It has been demonstrated that OsSPX1 is involved in the Pi-signaling pathway and is a negative regulator for Pi accumulation in shoot tissues at high Pi levels (Wang et al. 2008), which is under regulation of OsPHR2, a central regulator of Pi-signaling (Rubio et al. 2001; Schachtman and Shin 2007; Zhou et al. 2008). The present data indicates that OsSPX1 is positively involved in the responses of OsSPX2, 3 and 5 to Pi-starvation signaling, and differently regulates OsSPX2, 3 and 5 in shoot and root. OsSPX2 is regulated by homeostasis of OsSPX1 in shoot and is remarkably downregulated by repression of OsSPX1 in root under Pi-supplied and Pi-starvation conditions (Figure 5). In root, OsSPX1 also negatively regulates OsSPX3, 5 and OsIPS1 under Pi-supplied conditions. OsSPX1 is a nucleus localization protein (Figure 4). Whether and how OsSPX1 regulates OsSPX2, 3 and 5 requires further investigation. In addition, repression of OsSPX1 results in Pi excessive accumulation in shoot (Wang et al. 2008) and OsSPX2 is downregulated by repression of OsSPX1 in root. Therefore, it is also an interesting question whether OsSPX2 can be involved in the regulation of OsSPX1.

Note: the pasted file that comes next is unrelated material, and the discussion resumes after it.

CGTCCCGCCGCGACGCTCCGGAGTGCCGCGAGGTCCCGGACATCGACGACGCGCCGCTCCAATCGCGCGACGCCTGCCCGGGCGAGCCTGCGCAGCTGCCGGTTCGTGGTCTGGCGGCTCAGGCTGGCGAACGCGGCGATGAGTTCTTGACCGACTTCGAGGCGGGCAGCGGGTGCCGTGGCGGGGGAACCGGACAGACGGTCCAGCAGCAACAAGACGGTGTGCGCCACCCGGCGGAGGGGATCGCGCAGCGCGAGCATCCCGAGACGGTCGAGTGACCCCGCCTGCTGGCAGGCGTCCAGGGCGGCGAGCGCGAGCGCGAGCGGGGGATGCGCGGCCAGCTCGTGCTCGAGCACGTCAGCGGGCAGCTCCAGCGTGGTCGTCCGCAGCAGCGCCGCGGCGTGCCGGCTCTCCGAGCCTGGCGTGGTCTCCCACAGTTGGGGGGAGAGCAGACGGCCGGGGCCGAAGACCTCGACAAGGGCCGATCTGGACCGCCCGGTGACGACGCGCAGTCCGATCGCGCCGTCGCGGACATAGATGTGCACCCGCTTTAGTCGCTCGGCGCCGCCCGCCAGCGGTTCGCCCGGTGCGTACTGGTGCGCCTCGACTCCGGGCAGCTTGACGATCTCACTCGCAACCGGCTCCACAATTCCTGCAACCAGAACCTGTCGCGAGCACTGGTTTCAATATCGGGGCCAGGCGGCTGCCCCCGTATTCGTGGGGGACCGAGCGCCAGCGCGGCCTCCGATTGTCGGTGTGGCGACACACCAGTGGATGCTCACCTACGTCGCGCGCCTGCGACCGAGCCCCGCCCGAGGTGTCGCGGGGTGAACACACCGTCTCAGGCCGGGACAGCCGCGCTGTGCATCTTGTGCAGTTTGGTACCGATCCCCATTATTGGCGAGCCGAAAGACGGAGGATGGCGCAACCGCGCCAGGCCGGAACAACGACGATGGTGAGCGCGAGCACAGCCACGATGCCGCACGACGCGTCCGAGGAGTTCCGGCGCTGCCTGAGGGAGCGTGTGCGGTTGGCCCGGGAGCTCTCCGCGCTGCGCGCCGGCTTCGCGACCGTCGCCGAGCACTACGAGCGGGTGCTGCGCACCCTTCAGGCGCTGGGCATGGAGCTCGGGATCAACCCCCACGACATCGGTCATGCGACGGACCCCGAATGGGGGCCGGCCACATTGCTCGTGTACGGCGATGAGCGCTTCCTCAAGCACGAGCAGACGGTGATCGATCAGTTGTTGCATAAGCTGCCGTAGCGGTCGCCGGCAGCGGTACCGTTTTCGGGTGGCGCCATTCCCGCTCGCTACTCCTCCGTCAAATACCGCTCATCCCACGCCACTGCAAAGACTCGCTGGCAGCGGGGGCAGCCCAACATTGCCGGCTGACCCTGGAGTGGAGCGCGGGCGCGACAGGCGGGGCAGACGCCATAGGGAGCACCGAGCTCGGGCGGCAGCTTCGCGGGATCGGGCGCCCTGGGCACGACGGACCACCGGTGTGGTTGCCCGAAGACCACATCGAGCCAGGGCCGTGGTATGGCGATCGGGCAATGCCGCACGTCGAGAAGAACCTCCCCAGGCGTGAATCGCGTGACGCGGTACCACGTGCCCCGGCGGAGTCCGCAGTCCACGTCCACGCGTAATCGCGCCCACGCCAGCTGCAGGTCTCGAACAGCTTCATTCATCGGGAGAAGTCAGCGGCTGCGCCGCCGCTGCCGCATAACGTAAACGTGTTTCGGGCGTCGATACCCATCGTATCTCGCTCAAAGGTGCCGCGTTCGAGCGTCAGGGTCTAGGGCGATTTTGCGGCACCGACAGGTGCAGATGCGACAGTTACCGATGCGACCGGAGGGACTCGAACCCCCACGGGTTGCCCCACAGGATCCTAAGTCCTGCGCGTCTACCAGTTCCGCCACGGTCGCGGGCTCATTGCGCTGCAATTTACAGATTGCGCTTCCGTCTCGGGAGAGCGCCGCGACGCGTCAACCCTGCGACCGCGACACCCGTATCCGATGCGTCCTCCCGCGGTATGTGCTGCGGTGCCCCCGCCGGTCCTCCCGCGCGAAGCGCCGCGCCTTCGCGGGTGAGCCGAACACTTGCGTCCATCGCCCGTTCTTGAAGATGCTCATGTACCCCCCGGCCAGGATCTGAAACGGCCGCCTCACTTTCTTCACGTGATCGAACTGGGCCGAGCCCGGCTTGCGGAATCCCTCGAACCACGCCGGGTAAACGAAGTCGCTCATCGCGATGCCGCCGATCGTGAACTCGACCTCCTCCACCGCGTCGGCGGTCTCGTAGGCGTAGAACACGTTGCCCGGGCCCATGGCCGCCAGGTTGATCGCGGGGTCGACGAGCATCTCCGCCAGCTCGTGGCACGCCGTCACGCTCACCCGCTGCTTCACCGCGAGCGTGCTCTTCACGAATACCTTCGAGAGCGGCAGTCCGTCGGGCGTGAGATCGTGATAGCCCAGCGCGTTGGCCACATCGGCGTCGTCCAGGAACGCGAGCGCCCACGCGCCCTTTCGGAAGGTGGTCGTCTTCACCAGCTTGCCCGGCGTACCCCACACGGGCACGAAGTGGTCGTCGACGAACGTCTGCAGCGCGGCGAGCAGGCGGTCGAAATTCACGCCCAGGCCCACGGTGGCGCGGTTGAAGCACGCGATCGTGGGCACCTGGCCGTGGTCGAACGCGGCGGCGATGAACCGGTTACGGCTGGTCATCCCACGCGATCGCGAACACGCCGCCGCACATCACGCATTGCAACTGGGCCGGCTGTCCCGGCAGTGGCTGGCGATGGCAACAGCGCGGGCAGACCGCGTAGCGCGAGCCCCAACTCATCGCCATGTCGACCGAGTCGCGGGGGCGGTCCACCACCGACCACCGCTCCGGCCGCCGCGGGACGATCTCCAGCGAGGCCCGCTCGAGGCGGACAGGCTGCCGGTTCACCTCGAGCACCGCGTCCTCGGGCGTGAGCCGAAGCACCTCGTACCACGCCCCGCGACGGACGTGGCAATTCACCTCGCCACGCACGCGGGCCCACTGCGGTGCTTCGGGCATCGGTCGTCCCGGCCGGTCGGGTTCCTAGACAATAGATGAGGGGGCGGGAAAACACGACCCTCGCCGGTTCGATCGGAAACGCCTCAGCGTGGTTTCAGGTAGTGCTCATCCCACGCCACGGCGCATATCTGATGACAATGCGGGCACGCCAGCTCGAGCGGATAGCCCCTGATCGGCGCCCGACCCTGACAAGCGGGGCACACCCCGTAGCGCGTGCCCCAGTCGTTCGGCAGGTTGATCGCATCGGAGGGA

In Arabidopsis, miR399 activity is inhibited by the non-protein coding gene AtIPS1 through a target mimicry mechanism (Franco-Zorrilla et al. 2007) which is downstream of AtPHR1. AtmiR399 reciprocally regulates the gene AtPHO2 at the post-transcriptional level (Fujii et al. 2005; Chiou et al. 2006). AtPHO2 functions as an ubiquitin-conjugating E2 enzyme (UBC24), and loss of function of PHO2/UBC24 will lead to excessive accumulation of Pi in the shoot tissue (Aung et al. 2006; Bari et al. 2006). The regulatory mechanism of miR399 and PHO2 is conserved in Arabidopsis and rice (Bari et al. 2006). Overexpression of OsSPX3 negatively regulates OsIPS1 and suppresses the reduction of OsPHO2 in roots by Pi-starvation (Figure 5). A regulatory network of AtmiR399 and AtPHO2 by long-distance signaling has been proposed (Lin et al. 2008; Pant et al. 2008), whereby the long-distance movement of miR399s from shoots to roots is crucial to enhance Pi uptake and translocation during the onset of Pi deficiency. Our data show that although OsIPS1 was downregulated in both shoots and roots, and the induction of OsmiR399 was suppressed in both shoots and roots, and repression of OsPHO2 under Pi-starvation was only detected in roots. These results suggest that OsSPX3 is involved in the systemic regulatory network of OsIPS1, OsmiR399 and OsPHO2.